We own a lake house which we go to often during the summer and a March puppy would have been good because we would have had house training well underway by the time summer came around.

Maybe--and maybe not--depending on the care you have to devote to Mac. Maybe you would fall behind schedule if Mac needed more of your care--and then again, maybe not.

My oldest son will likely begin kindergarten in the fall, though I don't know what that will actually mean when it comes to routine.

Could complicate things--could make things easier. You're right. You don't know.

We live in the middle of no-where VA about 2 hours SW of DC, 2 hours from Richmond and I've not had any luck finding a breeder who is less than 3 hours away.

Sounds like this breeder is the closest breeder to you? If so, then maybe in the interim you could foster dogs should Mac pass on and you decide that a puppy from this litter isn't right for you (but you still want to provide a friend for your other golden).

My husband wants to be able to pick out the puppy, rather than having it 'assigned' from the breeder. (I understand why breeders do this, but agree that there has to be some sort of connection to the dog, and since he feels so strongly, there's no wiggle room there.)

And I assume this breeder is willing to work with you in this manner (but I also have to assume that the breeder is going to tell your husband, if he happens to feel a "connection" to a certain pup that might be pick, that she as the breeder feels a deeper "connection" to the pup!) Then it's just another sign pointing to still working with this breeder, but perhaps passing on this litter, and if Mac passes on in the interim, foster during that time (since you've done that before) and put your name down for the next litter.

The dog will be mostly a pet, though I'd love to get into agility and/or obedience. Our second dog, Mickey would have been great at agility, but I had taken a job which often involved teaching evening workshops to teachers so I couldn't commit to doing it. I regret it and would love to do more with a dog since I am now staying at home with the kids.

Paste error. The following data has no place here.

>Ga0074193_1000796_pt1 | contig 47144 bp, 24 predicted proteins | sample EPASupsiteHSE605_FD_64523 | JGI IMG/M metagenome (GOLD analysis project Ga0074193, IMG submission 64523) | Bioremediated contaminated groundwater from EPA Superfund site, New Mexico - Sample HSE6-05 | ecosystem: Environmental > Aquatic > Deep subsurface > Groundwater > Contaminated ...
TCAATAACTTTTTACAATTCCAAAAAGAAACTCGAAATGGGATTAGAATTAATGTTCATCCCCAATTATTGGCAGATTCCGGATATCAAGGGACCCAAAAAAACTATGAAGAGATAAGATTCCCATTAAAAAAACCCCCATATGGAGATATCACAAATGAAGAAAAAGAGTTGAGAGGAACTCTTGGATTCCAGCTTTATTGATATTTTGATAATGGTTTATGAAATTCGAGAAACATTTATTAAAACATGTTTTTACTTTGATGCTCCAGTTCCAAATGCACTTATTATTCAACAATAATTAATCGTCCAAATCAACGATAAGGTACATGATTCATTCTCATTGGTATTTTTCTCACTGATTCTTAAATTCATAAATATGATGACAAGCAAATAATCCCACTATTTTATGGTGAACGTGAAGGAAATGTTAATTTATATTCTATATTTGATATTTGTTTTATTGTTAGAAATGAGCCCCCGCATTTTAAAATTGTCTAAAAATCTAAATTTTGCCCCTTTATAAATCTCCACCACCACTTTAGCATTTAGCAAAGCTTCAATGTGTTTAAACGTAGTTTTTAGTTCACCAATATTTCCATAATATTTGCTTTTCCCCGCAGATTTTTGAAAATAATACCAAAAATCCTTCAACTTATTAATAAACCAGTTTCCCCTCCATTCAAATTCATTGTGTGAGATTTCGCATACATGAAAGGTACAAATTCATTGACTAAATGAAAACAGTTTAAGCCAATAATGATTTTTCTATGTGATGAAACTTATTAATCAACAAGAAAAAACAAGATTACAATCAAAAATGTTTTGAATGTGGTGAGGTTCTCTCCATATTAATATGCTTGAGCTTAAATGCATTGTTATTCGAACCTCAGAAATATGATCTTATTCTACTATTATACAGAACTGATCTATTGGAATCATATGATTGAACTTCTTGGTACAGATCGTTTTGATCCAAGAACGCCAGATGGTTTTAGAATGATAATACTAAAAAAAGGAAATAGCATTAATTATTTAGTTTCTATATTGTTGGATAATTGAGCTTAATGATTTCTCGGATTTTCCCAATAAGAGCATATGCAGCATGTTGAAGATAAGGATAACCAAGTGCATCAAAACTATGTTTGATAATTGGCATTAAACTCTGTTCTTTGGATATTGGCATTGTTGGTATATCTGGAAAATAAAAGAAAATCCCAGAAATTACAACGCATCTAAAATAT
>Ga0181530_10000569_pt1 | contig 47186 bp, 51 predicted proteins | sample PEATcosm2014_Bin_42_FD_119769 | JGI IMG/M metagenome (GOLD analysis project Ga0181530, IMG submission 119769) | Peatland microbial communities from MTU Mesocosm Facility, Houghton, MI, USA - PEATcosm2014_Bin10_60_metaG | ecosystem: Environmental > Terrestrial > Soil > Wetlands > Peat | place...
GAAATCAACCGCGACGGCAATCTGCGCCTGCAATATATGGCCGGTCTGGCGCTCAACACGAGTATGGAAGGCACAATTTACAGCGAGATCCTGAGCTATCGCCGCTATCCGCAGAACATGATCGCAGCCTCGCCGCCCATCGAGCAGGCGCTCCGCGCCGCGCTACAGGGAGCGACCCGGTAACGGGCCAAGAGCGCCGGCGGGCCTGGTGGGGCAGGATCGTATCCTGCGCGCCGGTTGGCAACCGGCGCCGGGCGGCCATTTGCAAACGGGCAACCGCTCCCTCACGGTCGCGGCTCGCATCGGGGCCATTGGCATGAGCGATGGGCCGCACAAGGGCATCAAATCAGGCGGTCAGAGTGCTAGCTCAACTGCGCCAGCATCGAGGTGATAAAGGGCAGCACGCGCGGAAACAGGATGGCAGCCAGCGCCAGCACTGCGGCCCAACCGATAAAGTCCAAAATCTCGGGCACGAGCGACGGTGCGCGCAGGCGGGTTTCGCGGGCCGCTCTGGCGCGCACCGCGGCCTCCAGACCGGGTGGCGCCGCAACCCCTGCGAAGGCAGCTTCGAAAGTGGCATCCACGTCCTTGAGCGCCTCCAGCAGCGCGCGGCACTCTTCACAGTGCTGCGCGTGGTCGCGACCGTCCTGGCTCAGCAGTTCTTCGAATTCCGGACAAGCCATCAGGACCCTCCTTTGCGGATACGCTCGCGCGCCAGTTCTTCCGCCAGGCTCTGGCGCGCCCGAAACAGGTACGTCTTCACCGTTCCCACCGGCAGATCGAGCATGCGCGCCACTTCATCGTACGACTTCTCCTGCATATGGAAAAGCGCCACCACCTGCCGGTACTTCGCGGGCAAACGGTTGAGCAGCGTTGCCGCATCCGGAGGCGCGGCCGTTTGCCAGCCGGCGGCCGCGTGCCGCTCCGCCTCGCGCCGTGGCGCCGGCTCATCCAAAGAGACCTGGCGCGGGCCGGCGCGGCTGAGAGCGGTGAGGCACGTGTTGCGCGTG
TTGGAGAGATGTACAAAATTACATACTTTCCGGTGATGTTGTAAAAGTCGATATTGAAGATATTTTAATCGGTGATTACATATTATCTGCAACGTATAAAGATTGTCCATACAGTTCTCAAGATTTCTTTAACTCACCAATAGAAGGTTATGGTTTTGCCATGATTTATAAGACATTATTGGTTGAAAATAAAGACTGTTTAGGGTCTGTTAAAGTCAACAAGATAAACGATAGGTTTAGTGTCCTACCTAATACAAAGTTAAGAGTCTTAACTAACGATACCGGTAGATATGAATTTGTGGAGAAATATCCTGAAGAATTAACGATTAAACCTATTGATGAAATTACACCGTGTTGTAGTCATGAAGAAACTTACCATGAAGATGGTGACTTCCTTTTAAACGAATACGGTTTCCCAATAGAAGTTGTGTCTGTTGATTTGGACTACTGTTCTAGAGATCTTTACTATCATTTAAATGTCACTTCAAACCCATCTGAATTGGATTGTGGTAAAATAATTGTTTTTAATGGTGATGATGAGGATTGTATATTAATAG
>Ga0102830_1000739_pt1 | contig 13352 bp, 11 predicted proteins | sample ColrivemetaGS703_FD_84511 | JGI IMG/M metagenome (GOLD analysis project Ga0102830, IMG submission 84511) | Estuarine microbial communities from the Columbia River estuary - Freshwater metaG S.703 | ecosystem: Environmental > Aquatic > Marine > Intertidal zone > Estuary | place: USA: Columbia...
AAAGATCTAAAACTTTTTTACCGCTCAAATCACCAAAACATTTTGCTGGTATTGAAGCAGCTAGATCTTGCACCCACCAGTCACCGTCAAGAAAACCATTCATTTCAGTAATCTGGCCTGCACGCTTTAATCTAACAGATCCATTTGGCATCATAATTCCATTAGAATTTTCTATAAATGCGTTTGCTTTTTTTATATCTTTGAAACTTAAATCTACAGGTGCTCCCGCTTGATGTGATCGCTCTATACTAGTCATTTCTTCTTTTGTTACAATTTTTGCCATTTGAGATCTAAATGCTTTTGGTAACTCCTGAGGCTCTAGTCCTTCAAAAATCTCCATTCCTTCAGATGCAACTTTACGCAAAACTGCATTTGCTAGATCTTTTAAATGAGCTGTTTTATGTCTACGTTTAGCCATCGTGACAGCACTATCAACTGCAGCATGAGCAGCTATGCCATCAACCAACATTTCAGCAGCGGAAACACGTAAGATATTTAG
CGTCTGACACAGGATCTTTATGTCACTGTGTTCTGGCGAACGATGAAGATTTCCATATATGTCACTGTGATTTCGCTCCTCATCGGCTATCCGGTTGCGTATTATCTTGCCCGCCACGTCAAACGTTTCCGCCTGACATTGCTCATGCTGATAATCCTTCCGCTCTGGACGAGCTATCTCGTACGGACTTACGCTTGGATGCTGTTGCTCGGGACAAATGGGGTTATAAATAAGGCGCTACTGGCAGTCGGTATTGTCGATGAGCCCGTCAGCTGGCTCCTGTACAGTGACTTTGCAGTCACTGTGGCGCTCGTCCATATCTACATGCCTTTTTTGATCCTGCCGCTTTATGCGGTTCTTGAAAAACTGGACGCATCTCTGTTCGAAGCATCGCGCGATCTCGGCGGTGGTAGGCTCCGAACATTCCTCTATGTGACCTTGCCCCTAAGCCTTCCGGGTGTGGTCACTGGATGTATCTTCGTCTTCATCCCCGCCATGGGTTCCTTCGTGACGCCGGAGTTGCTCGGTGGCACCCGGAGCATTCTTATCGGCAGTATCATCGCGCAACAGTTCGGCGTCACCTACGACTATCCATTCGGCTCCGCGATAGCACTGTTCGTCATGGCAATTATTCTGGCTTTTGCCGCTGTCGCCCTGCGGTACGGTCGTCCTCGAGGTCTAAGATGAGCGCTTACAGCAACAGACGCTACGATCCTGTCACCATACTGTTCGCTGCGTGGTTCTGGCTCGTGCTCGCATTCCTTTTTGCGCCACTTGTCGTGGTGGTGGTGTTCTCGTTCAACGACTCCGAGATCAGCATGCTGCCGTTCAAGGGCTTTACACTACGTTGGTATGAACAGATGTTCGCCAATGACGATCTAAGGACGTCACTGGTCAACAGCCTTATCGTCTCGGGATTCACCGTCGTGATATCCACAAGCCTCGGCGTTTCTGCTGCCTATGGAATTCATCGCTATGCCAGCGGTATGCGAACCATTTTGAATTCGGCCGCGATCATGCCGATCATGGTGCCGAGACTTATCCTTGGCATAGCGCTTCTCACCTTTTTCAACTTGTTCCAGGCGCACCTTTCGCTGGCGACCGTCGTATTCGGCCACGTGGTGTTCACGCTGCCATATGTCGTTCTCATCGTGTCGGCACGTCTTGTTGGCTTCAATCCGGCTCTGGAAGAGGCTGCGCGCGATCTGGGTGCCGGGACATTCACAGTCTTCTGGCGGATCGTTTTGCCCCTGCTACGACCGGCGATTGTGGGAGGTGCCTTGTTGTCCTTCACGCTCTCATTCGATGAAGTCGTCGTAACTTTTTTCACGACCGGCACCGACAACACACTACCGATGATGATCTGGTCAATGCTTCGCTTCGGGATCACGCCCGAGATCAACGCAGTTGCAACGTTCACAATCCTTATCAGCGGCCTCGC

Hopefully you'll be able to drive to some training classes/centers--the most successful in those endeavors (agility and obedience) do not train alone but train in groups.

Hope this helps!
 

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Loisiana, why did you want a male so badly this time? What specific characteristics do you see differently between them?
I find the females overall can be a little more moody and can hold a grudge longer. Males tend to be more of the "whatever you want mom, life is wonderful!"

In all honesty, if I were getting dogs strictly as pets the subtle differences probably wouldn't matter as much to me. But since I am very heavily involved in obedience competitions, the males suit my training style better.
 

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I am so sorry to hear about your McGwire's condition, but also glad to hear that he is doing well thus far. No one can tell you what to do, but I know if it were me, I would wait out the time I had left with my older dog before bringing the stress of a new puppy into the household. And like mentioned previously, if you can't find a puppy right away after his passing, maybe you can foster a dog. But being a golden retriever, your other dog will probably be just fine with lots of love and cookies :) Like you mentioned, with your husband wanting to "pick" the puppy, that is not going to happen with only 3 in a litter. Especially if any are destined to be for show or competition and they fit the bill. I can see where you would want a female though...I love my girls. The boys are great too obviously, but I get along better with females, of the dog variety that is! Good luck with your decision.
 

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I think you've received some great words of wisdom.

Have you thought of delaying a new puppy until Mac has passed? We lost our female, RaRa to hemangiosarcoma in Dec. 08. We weren't interested in another dog at the time, but looking back I would recommend waiting. While osteo and hemangio are quite different yet similar, I don't feel that she would have been able to take a rascally puppy around in her declining condition. Unfortunately, RaRa's cancer got the best of her rather quickly. We wanted her last time at home to be all about her. While your 2nd golden may be grieving along with you when Mac does pass, I think that this would be the time that I would consider another golden. Our second dog Casey did very well. Our 2nd golden (rescue, not puppy) came about 4 months after RaRa's passing.

So I guess my vote is for- wait for her next litter or wait for the stud to produce another litter! :)